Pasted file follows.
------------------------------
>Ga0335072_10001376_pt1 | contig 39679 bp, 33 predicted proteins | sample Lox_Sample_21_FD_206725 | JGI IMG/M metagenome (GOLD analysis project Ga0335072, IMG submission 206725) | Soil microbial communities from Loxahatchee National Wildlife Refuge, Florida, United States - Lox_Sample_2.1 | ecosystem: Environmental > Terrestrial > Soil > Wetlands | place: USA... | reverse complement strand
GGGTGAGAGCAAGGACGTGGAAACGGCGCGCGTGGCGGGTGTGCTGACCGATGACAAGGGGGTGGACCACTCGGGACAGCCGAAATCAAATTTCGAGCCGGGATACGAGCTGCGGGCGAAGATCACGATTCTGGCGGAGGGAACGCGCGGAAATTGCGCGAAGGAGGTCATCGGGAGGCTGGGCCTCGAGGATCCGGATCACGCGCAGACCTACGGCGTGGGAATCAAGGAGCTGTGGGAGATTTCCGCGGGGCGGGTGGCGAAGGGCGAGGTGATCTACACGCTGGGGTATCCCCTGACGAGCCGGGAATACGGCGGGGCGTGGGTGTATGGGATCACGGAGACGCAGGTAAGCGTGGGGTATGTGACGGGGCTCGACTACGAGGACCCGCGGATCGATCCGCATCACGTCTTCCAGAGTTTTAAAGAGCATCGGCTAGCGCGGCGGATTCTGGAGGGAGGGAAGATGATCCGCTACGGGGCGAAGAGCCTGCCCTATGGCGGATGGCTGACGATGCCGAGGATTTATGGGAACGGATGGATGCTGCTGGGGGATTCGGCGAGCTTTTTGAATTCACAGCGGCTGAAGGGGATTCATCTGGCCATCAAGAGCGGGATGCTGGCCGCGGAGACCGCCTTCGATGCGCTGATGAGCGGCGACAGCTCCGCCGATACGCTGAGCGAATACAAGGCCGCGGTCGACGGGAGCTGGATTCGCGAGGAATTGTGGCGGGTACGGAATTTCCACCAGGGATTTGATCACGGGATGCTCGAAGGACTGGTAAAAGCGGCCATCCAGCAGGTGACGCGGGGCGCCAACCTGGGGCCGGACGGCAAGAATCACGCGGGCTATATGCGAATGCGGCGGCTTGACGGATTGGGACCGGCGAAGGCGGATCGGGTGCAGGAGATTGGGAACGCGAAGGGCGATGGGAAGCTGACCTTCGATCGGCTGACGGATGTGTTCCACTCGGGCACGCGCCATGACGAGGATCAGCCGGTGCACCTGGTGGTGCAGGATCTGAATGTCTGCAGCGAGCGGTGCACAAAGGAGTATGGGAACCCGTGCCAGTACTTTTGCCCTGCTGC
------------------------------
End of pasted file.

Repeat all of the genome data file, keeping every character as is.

>Ga0335072_10001376_pt1 | contig 39679 bp, 33 predicted proteins | sample Lox_Sample_21_FD_206725 | JGI IMG/M metagenome (GOLD analysis project Ga0335072, IMG submission 206725) | Soil microbial communities from Loxahatchee National Wildlife Refuge, Florida, United States - Lox_Sample_2.1 | ecosystem: Environmental > Terrestrial > Soil > Wetlands | place: USA... | reverse complement strand
GGGTGAGAGCAAGGACGTGGAAACGGCGCGCGTGGCGGGTGTGCTGACCGATGACAAGGGGGTGGACCACTCGGGACAGCCGAAATCAAATTTCGAGCCGGGATACGAGCTGCGGGCGAAGATCACGATTCTGGCGGAGGGAACGCGCGGAAATTGCGCGAAGGAGGTCATCGGGAGGCTGGGCCTCGAGGATCCGGATCACGCGCAGACCTACGGCGTGGGAATCAAGGAGCTGTGGGAGATTTCCGCGGGGCGGGTGGCGAAGGGCGAGGTGATCTACACGCTGGGGTATCCCCTGACGAGCCGGGAATACGGCGGGGCGTGGGTGTATGGGATCACGGAGACGCAGGTAAGCGTGGGGTATGTGACGGGGCTCGACTACGAGGACCCGCGGATCGATCCGCATCACGTCTTCCAGAGTTTTAAAGAGCATCGGCTAGCGCGGCGGATTCTGGAGGGAGGGAAGATGATCCGCTACGGGGCGAAGAGCCTGCCCTATGGCGGATGGCTGACGATGCCGAGGATTTATGGGAACGGATGGATGCTGCTGGGGGATTCGGCGAGCTTTTTGAATTCACAGCGGCTGAAGGGGATTCATCTGGCCATCAAGAGCGGGATGCTGGCCGCGGAGACCGCCTTCGATGCGCTGATGAGCGGCGACAGCTCCGCCGATACGCTGAGCGAATACAAGGCCGCGGTCGACGGGAGCTGGATTCGCGAGGAATTGTGGCGGGTACGGAATTTCCACCAGGGATTTGATCACGGGATGCTCGAAGGACTGGTAAAAGCGGCCATCCAGCAGGTGACGCGGGGCGCCAACCTGGGGCCGGACGGCAAGAATCACGCGGGCTATATGCGAATGCGGCGGCTTGACGGATTGGGACCGGCGAAGGCGGATCGGGTGCAGGAGATTGGGAACGCGAAGGGCGATGGGAAGCTGACCTTCGATCGGCTGACGGATGTGTTCCACTCGGGCACGCGCCATGACGAGGATCAGCCGGTGCACCTGGTGGTGCAGGATCTGAATGTCTGCAGCGAGCGGTGCACAAAGGAGTATGGGAACCCGTGCCAGTACTTTTGCCCTGCTGC